Whole-genome siRNA screen for regulators of Bcl-x alternative splicing

For validation, hits were re-tested in the screen assay with 4 individual siRNAs from deconvoluted SMARTpools. 274 of 369 factors validated with at least one siRNA, and 160 validated with 2 or more (Figure 2A, Table S2). In the primary and validation screens, Bcl-x-Venus expression correlated significantly with cell death (Figure S2A, S2C). Venus showed no systematic correlation to CFP, indicating that non-specific promoter effects were not a major source of positives (Figures S2B, S2F). In the validation screen, apoptosis was tracked by Annexin-V-Cy5 staining, and showed strong coupling to pro-apoptotic Bcl-x splicing and cell death (Figures S2D, S2E). Functional enrichments, notably splicing and cell cycle regulation, were similar between validated hits and the primary screen (Figure 2C). Subsequent analyses focused on ‘high-confidence’ factors validated with 2 or more siRNAs. We focused specifically on aurora kinase A (AURKA) and other mitotic regulators because of their strong functional enrichment and their novelty in the context of splicing regulation.

Physiological function for screen hits was confirmed by analyzing endogenous Bcl-x AS in HeLa cells. siRNAs against 19 factors were tested, and 16 (~85%) significantly shifted Bcl-x splicing toward Bcl-xS (Figure S3A). The magnitude of these shifts matched or exceeded fold-changes that promote apoptosis in various cell types, indicating physiological significance (Mercatante et al., 2002; Taylor et al., 1999). As further indication of this significance, AURKA knockdown strongly shifted endogenous Bcl-x protein toward Bcl-xS (Figure S3B). This shift was larger than the corresponding mRNA shift, suggesting an amplification effect during translation. Regulation of endogenous Bcl-x by AURKA and other hits also confirmed in MCF7 (breast adenocarcinoma) and PANC1 (pancreatic carcinoma) cells (Figure S3C). These lines differ markedly in steady state AURKA levels, with MCF7 (like HeLa) expressing high levels, and PANC1 levels closer to ‘normal’ tissue (Ross et al., 2000). Thus, splicing regulation by AURKA inhibition was not restricted to HeLa cells, and occurred irrespective of steady state AURKA levels.

Apoptosis Suppression Defines Direct Regulators of Bcl-x Alternative Splicing

In screening experiments, pro-apoptotic Bcl-x splicing correlated to apoptosis induction and increased cell death (Figure S2). However, screen hits are likely to include both direct regulators of Bcl-x splicing, and factors that influence splicing indirectly via upstream activation of pro-apoptotic pathways (Figure 3A). To define systematically the relationship of screen hits to apoptosis, all 274 validated regulators were re-tested in Bcl-x reporter cells engineered to over-express Bcl2. Bcl2 over-expression suppresses mitochondrial permeablization and hence canonical apoptosis progression (Kroemer, 1997). Importantly, Bcl2 directly antagonizes the function of Bcl-xS, so this strategy also suppresses potential downstream effects of Bcl-xS-Venus produced by the reporter construct. We predicted that Bcl2 overexpression would attenuate the effects of pro-apoptotic siRNAs that alter Bcl-x splicing as part of a general pro-apoptotic response, but not siRNAs that target more direct regulators of splicing. Supporting the latter prediction, depleting direct regulator SF3B1 increased reporter expression despite Bcl2 overexpression (Figure 3B).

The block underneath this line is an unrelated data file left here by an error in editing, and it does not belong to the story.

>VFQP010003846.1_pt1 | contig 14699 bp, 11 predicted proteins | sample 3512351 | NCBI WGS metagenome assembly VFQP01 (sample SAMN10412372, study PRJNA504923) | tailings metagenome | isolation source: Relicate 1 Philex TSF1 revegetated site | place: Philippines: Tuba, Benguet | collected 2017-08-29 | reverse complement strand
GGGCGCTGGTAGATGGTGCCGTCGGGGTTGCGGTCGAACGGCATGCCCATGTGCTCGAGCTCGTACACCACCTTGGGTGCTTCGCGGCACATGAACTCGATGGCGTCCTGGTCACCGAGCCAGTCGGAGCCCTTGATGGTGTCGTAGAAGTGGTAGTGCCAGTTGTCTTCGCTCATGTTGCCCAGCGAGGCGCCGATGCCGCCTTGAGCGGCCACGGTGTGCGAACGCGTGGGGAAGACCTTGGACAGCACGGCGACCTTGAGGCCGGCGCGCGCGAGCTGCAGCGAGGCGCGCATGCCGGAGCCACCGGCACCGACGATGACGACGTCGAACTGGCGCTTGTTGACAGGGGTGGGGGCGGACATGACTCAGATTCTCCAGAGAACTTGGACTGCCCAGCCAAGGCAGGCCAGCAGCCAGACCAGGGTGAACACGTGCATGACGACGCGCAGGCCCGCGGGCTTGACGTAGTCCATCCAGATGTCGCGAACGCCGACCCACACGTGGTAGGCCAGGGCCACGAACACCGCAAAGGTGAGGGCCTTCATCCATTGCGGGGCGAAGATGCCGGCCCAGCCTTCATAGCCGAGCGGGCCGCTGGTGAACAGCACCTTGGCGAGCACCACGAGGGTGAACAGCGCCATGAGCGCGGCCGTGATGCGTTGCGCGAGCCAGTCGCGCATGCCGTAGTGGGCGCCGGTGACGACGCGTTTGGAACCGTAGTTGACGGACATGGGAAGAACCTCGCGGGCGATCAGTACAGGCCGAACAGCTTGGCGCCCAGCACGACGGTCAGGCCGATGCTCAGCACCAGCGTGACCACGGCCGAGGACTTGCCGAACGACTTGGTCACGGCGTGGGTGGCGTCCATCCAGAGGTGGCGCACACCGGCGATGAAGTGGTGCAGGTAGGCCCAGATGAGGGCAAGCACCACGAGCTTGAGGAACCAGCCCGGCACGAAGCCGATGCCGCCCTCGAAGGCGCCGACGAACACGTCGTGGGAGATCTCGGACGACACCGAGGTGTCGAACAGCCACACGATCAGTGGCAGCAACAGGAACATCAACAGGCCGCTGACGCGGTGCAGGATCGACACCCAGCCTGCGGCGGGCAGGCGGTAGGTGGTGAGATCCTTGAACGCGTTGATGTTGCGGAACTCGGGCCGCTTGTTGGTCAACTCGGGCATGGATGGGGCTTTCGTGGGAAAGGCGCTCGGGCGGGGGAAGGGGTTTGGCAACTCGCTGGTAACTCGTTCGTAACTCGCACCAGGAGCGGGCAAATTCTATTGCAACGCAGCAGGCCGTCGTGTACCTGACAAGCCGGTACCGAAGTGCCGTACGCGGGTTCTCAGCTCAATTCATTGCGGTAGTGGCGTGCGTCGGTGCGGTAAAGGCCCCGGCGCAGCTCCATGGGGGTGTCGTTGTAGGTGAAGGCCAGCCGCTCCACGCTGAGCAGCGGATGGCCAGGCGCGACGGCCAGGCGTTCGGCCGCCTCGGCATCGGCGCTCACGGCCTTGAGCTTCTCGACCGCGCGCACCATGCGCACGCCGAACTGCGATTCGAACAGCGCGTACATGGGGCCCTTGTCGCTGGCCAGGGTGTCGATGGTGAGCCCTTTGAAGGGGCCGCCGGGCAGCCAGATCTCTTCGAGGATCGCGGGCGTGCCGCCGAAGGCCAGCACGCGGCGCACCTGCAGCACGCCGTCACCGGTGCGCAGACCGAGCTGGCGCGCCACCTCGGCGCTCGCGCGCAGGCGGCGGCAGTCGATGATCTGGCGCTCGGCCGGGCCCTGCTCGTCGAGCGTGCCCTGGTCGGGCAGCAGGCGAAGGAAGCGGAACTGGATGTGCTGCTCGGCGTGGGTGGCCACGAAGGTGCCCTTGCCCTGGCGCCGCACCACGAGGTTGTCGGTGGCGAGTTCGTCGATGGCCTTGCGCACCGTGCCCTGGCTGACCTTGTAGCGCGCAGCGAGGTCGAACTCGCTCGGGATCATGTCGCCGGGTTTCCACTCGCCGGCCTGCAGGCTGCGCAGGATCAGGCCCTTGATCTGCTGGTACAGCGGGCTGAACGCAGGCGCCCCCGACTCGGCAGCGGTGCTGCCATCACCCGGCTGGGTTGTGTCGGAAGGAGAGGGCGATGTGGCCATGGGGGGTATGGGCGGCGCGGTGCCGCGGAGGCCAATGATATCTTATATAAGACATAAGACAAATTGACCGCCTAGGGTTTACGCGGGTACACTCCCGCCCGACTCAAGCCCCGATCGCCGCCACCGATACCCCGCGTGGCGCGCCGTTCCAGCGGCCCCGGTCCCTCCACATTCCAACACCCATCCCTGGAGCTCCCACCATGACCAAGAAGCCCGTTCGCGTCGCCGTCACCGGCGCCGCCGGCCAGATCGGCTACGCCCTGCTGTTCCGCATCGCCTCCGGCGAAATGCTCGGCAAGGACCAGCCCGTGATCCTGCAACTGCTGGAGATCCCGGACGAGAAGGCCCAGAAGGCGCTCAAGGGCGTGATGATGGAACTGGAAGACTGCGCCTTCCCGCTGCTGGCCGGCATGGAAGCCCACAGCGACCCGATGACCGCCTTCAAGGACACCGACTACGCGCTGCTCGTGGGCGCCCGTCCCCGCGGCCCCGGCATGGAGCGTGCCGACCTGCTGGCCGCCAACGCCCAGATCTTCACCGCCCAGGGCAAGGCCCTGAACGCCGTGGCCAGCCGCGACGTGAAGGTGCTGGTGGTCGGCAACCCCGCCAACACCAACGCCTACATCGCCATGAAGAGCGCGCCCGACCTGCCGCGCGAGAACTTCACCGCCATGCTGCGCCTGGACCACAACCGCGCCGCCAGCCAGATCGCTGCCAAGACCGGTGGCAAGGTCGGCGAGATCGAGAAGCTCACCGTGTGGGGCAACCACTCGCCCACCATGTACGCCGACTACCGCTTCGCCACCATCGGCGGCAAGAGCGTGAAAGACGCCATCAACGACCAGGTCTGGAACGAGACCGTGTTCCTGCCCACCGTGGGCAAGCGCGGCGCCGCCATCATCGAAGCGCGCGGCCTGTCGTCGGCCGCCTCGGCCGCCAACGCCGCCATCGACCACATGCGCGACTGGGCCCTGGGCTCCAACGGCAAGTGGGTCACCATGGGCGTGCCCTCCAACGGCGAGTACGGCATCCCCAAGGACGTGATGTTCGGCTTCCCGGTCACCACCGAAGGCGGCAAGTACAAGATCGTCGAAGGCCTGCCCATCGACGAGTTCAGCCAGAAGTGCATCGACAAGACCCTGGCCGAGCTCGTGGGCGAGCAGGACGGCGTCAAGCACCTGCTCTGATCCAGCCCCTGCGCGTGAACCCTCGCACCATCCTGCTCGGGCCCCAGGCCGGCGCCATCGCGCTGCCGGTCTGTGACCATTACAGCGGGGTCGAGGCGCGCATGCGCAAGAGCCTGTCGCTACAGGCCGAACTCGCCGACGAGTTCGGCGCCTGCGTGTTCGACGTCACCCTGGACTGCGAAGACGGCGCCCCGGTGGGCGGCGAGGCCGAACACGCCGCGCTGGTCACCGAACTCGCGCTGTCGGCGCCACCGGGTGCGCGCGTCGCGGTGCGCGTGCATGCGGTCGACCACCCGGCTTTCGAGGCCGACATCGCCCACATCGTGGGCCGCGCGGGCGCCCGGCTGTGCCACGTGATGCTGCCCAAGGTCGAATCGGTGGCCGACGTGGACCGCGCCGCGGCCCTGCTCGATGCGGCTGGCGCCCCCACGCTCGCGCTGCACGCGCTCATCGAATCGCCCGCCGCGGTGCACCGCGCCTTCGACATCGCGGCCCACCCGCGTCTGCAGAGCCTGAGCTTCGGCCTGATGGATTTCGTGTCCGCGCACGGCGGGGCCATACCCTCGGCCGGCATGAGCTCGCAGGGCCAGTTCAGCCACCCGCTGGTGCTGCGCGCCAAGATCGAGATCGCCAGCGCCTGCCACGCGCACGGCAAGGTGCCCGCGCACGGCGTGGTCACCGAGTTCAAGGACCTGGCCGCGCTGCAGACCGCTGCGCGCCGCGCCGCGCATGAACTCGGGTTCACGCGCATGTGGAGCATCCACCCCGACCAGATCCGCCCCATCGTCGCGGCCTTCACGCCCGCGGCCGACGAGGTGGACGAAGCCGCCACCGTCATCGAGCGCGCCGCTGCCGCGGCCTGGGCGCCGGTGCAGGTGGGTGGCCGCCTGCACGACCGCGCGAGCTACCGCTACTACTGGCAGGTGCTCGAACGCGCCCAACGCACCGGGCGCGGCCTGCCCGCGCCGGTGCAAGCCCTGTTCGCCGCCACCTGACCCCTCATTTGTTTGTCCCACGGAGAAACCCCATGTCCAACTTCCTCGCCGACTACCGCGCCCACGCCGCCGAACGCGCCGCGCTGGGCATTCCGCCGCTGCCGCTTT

Figure 3
Apoptosis inhibition by Bcl2 suppressed a subset of Bcl-x regulators

33% of 160 high-confidence Bcl-x regulators were totally suppressed by Bcl2 over-expression (Table S3). For example, Bcl2 suppressed both cell death and changes in Bcl-x splicing in response to depleting mRNA export factors NXF1 or NUPL2 (Figure 3C). By contrast, 67% of factors, including AURKA, showed partial or no suppression of pro-apoptotic Bcl-x splicing, despite the fact that cell counts showed efficient suppression of cell death. Thus, AURKA, not previously implicated in splicing regulation, functioned independently of Bcl2, whereas mRNA export factors, which directly interact with the spliceosome, were suppressed. Overall, most mRNA splicing and cell cycle regulators showed no or partial suppression (Figure 3D). Suppressed factors were enriched for functions in transcription, while signaling factors spanned both categories.

Discovery of Mcl1 Alternative Splicing Regulators